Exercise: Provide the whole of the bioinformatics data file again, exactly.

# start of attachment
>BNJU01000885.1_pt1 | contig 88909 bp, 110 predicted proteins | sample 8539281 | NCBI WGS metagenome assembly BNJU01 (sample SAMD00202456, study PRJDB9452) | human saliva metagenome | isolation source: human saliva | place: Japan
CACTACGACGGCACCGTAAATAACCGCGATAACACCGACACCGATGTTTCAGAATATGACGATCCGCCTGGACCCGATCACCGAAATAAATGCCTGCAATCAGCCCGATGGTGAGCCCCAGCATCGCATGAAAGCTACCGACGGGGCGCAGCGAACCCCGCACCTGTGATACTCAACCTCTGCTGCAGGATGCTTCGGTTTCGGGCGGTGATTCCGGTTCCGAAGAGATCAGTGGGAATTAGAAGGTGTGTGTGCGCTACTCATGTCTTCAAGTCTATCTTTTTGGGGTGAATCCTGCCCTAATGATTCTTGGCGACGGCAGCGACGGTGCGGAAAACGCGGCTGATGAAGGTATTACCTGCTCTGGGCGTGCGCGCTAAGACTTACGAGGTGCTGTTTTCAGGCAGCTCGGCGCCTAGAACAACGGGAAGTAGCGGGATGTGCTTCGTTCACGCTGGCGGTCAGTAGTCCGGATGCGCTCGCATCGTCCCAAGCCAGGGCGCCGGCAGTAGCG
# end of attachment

>BNJU01000885.1_pt1 | contig 88909 bp, 110 predicted proteins | sample 8539281 | NCBI WGS metagenome assembly BNJU01 (sample SAMD00202456, study PRJDB9452) | human saliva metagenome | isolation source: human saliva | place: Japan
CACTACGACGGCACCGTAAATAACCGCGATAACACCGACACCGATGTTTCAGAATATGACGATCCGCCTGGACCCGATCACCGAAATAAATGCCTGCAATCAGCCCGATGGTGAGCCCCAGCATCGCATGAAAGCTACCGACGGGGCGCAGCGAACCCCGCACCTGTGATACTCAACCTCTGCTGCAGGATGCTTCGGTTTCGGGCGGTGATTCCGGTTCCGAAGAGATCAGTGGGAATTAGAAGGTGTGTGTGCGCTACTCATGTCTTCAAGTCTATCTTTTTGGGGTGAATCCTGCCCTAATGATTCTTGGCGACGGCAGCGACGGTGCGGAAAACGCGGCTGATGAAGGTATTACCTGCTCTGGGCGTGCGCGCTAAGACTTACGAGGTGCTGTTTTCAGGCAGCTCGGCGCCTAGAACAACGGGAAGTAGCGGGATGTGCTTCGTTCACGCTGGCGGTCAGTAGTCCGGATGCGCTCGCATCGTCCCAAGCCAGGGCGCCGGCAGTAGCG